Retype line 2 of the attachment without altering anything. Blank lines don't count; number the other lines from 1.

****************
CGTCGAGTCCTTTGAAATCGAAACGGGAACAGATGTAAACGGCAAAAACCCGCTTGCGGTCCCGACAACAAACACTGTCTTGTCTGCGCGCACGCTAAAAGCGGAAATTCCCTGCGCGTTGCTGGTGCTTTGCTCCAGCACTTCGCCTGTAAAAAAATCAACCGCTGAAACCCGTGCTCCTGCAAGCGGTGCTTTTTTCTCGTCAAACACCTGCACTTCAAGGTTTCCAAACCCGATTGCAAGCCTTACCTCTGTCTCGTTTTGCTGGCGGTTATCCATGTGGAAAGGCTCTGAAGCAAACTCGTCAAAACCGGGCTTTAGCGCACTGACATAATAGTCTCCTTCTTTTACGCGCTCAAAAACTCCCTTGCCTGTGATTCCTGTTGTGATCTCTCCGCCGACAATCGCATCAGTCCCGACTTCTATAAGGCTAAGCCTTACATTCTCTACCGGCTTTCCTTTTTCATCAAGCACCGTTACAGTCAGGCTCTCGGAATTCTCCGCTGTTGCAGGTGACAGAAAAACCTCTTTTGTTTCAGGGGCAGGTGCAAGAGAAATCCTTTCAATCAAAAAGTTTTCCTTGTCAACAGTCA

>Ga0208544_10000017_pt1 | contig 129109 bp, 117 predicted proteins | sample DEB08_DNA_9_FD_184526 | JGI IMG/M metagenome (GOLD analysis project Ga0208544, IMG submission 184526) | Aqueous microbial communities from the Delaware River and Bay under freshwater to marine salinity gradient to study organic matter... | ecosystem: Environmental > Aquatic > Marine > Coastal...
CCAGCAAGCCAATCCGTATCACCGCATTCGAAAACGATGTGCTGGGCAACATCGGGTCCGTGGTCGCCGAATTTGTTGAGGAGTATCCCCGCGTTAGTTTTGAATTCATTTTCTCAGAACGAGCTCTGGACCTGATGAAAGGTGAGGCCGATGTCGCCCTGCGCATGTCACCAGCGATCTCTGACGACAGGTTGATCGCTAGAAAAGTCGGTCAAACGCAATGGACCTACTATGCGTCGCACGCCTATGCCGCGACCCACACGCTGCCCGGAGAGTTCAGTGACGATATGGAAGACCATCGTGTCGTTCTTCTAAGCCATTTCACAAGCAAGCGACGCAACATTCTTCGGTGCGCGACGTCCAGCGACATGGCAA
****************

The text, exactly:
>Ga0208544_10000017_pt1 | contig 129109 bp, 117 predicted proteins | sample DEB08_DNA_9_FD_184526 | JGI IMG/M metagenome (GOLD analysis project Ga0208544, IMG submission 184526) | Aqueous microbial communities from the Delaware River and Bay under freshwater to marine salinity gradient to study organic matter... | ecosystem: Environmental > Aquatic > Marine > Coastal...